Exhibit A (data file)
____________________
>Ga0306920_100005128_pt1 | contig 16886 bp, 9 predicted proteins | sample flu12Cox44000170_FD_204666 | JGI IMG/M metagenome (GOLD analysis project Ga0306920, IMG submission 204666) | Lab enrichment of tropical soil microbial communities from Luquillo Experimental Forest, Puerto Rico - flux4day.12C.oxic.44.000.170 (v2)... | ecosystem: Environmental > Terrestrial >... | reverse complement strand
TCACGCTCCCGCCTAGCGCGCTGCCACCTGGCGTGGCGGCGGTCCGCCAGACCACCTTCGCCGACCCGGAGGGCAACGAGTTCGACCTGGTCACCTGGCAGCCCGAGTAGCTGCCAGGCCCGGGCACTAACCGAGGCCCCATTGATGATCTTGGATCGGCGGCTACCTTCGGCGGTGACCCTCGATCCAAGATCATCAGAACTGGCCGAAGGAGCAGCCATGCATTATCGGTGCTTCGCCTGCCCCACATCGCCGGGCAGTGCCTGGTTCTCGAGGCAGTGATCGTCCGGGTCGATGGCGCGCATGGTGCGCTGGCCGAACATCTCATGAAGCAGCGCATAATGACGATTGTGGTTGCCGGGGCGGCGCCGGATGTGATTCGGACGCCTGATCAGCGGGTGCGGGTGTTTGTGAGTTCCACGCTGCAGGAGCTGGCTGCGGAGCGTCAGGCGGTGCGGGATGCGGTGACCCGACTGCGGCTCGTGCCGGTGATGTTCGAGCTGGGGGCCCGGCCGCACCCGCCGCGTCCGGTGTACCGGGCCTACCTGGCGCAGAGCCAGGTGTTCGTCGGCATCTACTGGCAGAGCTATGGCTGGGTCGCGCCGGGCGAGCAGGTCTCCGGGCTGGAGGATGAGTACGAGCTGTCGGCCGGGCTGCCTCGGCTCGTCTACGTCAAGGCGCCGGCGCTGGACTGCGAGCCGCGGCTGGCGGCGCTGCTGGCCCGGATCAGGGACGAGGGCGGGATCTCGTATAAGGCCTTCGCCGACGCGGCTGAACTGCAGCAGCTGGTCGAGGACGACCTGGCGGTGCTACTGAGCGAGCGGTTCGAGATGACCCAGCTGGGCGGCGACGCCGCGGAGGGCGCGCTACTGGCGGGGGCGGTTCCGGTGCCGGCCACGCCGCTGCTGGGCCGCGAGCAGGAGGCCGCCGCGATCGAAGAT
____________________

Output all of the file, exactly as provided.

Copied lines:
>Ga0306920_100005128_pt1 | contig 16886 bp, 9 predicted proteins | sample flu12Cox44000170_FD_204666 | JGI IMG/M metagenome (GOLD analysis project Ga0306920, IMG submission 204666) | Lab enrichment of tropical soil microbial communities from Luquillo Experimental Forest, Puerto Rico - flux4day.12C.oxic.44.000.170 (v2)... | ecosystem: Environmental > Terrestrial >... | reverse complement strand
TCACGCTCCCGCCTAGCGCGCTGCCACCTGGCGTGGCGGCGGTCCGCCAGACCACCTTCGCCGACCCGGAGGGCAACGAGTTCGACCTGGTCACCTGGCAGCCCGAGTAGCTGCCAGGCCCGGGCACTAACCGAGGCCCCATTGATGATCTTGGATCGGCGGCTACCTTCGGCGGTGACCCTCGATCCAAGATCATCAGAACTGGCCGAAGGAGCAGCCATGCATTATCGGTGCTTCGCCTGCCCCACATCGCCGGGCAGTGCCTGGTTCTCGAGGCAGTGATCGTCCGGGTCGATGGCGCGCATGGTGCGCTGGCCGAACATCTCATGAAGCAGCGCATAATGACGATTGTGGTTGCCGGGGCGGCGCCGGATGTGATTCGGACGCCTGATCAGCGGGTGCGGGTGTTTGTGAGTTCCACGCTGCAGGAGCTGGCTGCGGAGCGTCAGGCGGTGCGGGATGCGGTGACCCGACTGCGGCTCGTGCCGGTGATGTTCGAGCTGGGGGCCCGGCCGCACCCGCCGCGTCCGGTGTACCGGGCCTACCTGGCGCAGAGCCAGGTGTTCGTCGGCATCTACTGGCAGAGCTATGGCTGGGTCGCGCCGGGCGAGCAGGTCTCCGGGCTGGAGGATGAGTACGAGCTGTCGGCCGGGCTGCCTCGGCTCGTCTACGTCAAGGCGCCGGCGCTGGACTGCGAGCCGCGGCTGGCGGCGCTGCTGGCCCGGATCAGGGACGAGGGCGGGATCTCGTATAAGGCCTTCGCCGACGCGGCTGAACTGCAGCAGCTGGTCGAGGACGACCTGGCGGTGCTACTGAGCGAGCGGTTCGAGATGACCCAGCTGGGCGGCGACGCCGCGGAGGGCGCGCTACTGGCGGGGGCGGTTCCGGTGCCGGCCACGCCGCTGCTGGGCCGCGAGCAGGAGGCCGCCGCGATCGAAGAT